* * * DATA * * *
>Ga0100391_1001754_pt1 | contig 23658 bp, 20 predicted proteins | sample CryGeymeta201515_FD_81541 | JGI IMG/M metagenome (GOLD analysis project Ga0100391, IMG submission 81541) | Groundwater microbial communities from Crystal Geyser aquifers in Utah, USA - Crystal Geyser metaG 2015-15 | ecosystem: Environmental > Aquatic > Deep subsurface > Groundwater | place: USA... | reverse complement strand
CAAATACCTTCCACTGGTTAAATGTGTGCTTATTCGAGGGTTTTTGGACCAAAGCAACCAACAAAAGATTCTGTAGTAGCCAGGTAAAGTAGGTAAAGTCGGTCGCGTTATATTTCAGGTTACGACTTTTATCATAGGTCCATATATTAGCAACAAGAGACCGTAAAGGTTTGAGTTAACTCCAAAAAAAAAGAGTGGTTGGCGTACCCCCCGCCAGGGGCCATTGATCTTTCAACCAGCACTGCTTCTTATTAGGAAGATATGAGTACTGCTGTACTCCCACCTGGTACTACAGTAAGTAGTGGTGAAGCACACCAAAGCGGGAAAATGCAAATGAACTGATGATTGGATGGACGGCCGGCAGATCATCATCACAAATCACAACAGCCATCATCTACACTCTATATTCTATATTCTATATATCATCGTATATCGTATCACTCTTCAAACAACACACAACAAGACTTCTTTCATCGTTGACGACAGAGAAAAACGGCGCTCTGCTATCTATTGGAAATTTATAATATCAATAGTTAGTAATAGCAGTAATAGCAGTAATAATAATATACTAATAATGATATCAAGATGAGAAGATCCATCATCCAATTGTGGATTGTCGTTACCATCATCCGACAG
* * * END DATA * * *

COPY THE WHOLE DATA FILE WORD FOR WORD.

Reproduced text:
>Ga0100391_1001754_pt1 | contig 23658 bp, 20 predicted proteins | sample CryGeymeta201515_FD_81541 | JGI IMG/M metagenome (GOLD analysis project Ga0100391, IMG submission 81541) | Groundwater microbial communities from Crystal Geyser aquifers in Utah, USA - Crystal Geyser metaG 2015-15 | ecosystem: Environmental > Aquatic > Deep subsurface > Groundwater | place: USA... | reverse complement strand
CAAATACCTTCCACTGGTTAAATGTGTGCTTATTCGAGGGTTTTTGGACCAAAGCAACCAACAAAAGATTCTGTAGTAGCCAGGTAAAGTAGGTAAAGTCGGTCGCGTTATATTTCAGGTTACGACTTTTATCATAGGTCCATATATTAGCAACAAGAGACCGTAAAGGTTTGAGTTAACTCCAAAAAAAAAGAGTGGTTGGCGTACCCCCCGCCAGGGGCCATTGATCTTTCAACCAGCACTGCTTCTTATTAGGAAGATATGAGTACTGCTGTACTCCCACCTGGTACTACAGTAAGTAGTGGTGAAGCACACCAAAGCGGGAAAATGCAAATGAACTGATGATTGGATGGACGGCCGGCAGATCATCATCACAAATCACAACAGCCATCATCTACACTCTATATTCTATATTCTATATATCATCGTATATCGTATCACTCTTCAAACAACACACAACAAGACTTCTTTCATCGTTGACGACAGAGAAAAACGGCGCTCTGCTATCTATTGGAAATTTATAATATCAATAGTTAGTAATAGCAGTAATAGCAGTAATAATAATATACTAATAATGATATCAAGATGAGAAGATCCATCATCCAATTGTGGATTGTCGTTACCATCATCCGACAG